We�ve been moving very, very fast and that�s something that people don�t seem to recognize.

I just see a general tendency. SWG feels fatigued and slow. Despite the insane work it’s just feeling more broken and unsatisfying. I don’t think that adding MORE work will solve the situation because the fatigue is of another nature. What they need is about a different approach. If this happens the fatigue will vanish.

But it doesn’t happen.

The other thing is hologrinding, a system that looked great on paper

Now. How can these guys tell this with a straight face?

Arcadian Del Sol on MMOGs economies

From his blog:

F13.net engaged Raph Koster (again!) in a discussion about MMORPG economics, under the flawed assumption that any of them had one. Scott Jennings of Mythic Entertainment said so, and when he says ‘so’, it is. Hey F13 – stop baiting Koster, he has games to make.

Lum knows exactly what to write and how to write. And be effective. The content of what he says is nothing miraculous but he’s able to express what was already “latent” in everyone else.

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Duh! It seems Haemish is getting married

I didn’t see him on the forums, so I checked his last post:

Just a note to let you all know that I’ll be out of town from Friday, July 16th til the 24th, so don’t be alarmed when you don’t see my sparkling presence on the front page or in the forums after 5 pm today. My fiancee and I are taking the train to Connecticut (because I get most of my travel comped thanks to my work on the account) to visit her folks…

And finally, thank God, after 7 years, get married! YAY!!!!

We met a little bit over 7 years ago on AOL (say nothing, vermin!) and from the minute I heard her voice on the phone, I knew I was going to marry this woman. Our lives have sometimes been rough, but they’ve always been good when I’m with her. If you’ll forgive the mushiness, I hope everyone is as blessed as I feel I am for having someone so wonderful to spend my life with.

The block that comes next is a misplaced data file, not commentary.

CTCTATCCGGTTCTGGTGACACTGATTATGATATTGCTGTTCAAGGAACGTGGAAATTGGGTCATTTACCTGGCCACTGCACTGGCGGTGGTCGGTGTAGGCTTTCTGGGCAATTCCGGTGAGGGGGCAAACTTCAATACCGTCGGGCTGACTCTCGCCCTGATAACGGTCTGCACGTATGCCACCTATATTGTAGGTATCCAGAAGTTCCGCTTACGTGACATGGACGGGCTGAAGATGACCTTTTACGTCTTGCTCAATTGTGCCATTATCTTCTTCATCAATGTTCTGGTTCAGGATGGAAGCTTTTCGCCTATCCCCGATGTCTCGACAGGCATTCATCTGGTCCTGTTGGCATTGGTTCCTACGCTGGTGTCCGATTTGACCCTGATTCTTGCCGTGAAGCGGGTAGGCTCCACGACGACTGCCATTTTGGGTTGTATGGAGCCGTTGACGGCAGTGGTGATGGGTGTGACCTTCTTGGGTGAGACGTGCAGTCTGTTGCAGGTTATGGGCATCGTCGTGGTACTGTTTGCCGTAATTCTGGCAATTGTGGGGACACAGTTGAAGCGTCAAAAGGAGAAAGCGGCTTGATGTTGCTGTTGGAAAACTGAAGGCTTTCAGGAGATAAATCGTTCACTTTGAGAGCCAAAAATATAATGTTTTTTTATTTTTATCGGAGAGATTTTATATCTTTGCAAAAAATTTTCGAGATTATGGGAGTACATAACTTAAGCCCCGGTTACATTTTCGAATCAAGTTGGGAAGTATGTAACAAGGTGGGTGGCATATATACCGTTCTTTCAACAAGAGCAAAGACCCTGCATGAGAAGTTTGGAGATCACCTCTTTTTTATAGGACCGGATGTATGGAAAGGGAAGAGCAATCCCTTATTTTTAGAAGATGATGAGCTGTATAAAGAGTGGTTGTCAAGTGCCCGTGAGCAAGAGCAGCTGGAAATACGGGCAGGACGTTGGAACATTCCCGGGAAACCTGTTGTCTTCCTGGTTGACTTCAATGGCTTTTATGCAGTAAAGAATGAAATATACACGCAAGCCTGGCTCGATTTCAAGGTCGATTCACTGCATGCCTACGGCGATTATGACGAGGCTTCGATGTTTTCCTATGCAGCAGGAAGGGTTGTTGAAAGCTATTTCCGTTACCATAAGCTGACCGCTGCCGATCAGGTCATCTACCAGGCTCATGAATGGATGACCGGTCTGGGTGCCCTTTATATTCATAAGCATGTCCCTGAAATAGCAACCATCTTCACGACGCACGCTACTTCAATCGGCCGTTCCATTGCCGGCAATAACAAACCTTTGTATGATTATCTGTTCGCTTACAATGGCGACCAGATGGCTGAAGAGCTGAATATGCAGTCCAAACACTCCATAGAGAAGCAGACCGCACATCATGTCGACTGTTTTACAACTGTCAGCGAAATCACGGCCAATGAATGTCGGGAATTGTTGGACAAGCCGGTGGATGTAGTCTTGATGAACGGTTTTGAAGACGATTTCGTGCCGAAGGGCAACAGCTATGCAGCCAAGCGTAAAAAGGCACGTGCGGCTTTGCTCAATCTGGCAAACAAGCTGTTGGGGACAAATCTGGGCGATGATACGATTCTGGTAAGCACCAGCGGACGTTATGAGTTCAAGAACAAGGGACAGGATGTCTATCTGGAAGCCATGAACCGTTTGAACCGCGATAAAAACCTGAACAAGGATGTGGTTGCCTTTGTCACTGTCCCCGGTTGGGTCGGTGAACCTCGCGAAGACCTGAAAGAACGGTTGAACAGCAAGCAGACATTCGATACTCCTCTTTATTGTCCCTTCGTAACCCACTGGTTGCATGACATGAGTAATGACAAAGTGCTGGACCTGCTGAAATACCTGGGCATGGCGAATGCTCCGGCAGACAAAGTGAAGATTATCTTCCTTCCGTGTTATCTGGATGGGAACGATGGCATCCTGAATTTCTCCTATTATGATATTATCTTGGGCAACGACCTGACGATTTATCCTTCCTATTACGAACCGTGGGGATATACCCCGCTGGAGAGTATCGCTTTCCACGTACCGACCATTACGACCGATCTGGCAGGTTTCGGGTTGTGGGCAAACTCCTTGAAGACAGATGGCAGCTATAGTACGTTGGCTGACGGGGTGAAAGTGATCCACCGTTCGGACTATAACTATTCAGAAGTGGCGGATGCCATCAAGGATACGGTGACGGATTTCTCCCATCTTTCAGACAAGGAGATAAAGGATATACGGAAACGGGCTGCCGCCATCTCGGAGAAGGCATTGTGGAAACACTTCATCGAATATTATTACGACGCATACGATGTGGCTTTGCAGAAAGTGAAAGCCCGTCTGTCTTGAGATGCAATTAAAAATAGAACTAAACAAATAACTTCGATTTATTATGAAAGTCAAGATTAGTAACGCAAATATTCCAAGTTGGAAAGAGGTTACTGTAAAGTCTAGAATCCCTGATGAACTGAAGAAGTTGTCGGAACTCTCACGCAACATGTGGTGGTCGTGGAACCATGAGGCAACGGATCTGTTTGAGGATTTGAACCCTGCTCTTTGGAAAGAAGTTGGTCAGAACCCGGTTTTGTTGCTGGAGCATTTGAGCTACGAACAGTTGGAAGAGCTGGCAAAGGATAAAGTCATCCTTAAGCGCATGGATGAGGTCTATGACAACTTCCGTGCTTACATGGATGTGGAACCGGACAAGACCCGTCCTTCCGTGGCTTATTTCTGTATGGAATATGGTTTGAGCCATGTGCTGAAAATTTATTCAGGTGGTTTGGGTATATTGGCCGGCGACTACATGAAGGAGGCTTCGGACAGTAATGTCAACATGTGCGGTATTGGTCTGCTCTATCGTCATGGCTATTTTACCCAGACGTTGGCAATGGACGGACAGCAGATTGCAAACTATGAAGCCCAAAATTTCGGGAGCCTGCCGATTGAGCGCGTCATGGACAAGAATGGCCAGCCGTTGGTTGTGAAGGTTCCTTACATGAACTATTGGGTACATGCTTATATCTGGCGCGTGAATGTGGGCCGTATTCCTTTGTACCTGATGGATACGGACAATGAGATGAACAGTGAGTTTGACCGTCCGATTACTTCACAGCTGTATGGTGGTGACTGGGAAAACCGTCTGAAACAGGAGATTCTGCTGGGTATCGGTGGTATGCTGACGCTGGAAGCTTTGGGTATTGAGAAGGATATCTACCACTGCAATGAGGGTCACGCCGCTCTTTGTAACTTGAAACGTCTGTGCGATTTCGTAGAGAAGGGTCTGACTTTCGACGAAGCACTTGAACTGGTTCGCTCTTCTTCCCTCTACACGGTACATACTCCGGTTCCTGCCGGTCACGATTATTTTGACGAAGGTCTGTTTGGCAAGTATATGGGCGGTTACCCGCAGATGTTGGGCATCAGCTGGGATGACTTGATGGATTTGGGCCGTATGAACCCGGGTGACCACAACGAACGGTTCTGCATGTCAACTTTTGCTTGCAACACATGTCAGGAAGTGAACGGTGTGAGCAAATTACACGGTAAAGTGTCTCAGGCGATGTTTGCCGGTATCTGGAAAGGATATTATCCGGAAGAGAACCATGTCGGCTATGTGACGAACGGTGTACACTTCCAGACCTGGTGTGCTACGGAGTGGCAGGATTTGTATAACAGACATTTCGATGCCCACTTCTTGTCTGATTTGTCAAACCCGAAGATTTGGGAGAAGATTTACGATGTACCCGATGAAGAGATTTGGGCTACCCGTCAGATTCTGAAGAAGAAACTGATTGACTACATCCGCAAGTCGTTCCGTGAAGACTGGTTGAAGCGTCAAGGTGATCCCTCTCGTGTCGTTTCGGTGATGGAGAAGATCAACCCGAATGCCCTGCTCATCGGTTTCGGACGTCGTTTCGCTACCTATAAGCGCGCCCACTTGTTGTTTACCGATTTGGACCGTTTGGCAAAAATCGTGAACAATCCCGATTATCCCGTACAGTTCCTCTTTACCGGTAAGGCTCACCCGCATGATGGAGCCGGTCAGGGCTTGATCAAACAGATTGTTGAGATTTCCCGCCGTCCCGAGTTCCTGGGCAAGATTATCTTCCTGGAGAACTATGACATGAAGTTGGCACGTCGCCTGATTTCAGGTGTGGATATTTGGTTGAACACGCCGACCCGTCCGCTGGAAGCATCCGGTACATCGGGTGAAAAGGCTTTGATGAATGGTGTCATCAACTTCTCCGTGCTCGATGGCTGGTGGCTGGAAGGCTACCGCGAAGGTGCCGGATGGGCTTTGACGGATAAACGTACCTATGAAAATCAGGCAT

We accept gifts of all denomations, so long as the bank will turn them into dollars. :)

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SWG- Commenting the proposed HAM system

Thunderheart posted on the official forums a design document about the revamp of the HAM (Health-Action-Mind) bars. One of the most important systems related to the combat. It sounds like this thing shoud move on the test server, and then live, quite soon. In the last days SOE announced the delay of the real combat revamp and that brough to a revolt of the players since not only the combat revamp is absolutely necessary, but it’s also from the release that it gets delayed, month after month. So this design document should be related to the tweaks they expect to finish before the launch of JTL, the space expansion.

To comment the system the best way is to understand their approach. It seems to me that they chosed to focus on precise elements to “solve” the known issues and produce a better system that is also nothing different from what the players have used till now. And this is both good and bad, depending on the aim. It fits perfectly Raph’s methodology: consider gameplay systems like “riddles” to solve. You have a set amount of issues and you need to find solutions to bring back those issues to a “normal” value, mantaining the balance.